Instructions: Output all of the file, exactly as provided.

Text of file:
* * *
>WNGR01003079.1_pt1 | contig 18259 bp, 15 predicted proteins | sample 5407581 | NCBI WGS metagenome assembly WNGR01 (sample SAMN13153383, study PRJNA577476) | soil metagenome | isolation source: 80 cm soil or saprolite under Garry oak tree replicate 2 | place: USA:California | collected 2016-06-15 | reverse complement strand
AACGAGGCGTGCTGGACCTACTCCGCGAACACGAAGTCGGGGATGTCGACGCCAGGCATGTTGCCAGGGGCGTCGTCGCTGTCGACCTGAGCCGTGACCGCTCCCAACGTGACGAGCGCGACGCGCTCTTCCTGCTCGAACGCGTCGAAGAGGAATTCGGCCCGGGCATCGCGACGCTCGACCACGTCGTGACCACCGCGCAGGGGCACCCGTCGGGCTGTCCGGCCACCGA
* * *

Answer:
>WNGR01003079.1_pt1 | contig 18259 bp, 15 predicted proteins | sample 5407581 | NCBI WGS metagenome assembly WNGR01 (sample SAMN13153383, study PRJNA577476) | soil metagenome | isolation source: 80 cm soil or saprolite under Garry oak tree replicate 2 | place: USA:California | collected 2016-06-15 | reverse complement strand
AACGAGGCGTGCTGGACCTACTCCGCGAACACGAAGTCGGGGATGTCGACGCCAGGCATGTTGCCAGGGGCGTCGTCGCTGTCGACCTGAGCCGTGACCGCTCCCAACGTGACGAGCGCGACGCGCTCTTCCTGCTCGAACGCGTCGAAGAGGAATTCGGCCCGGGCATCGCGACGCTCGACCACGTCGTGACCACCGCGCAGGGGCACCCGTCGGGCTGTCCGGCCACCGA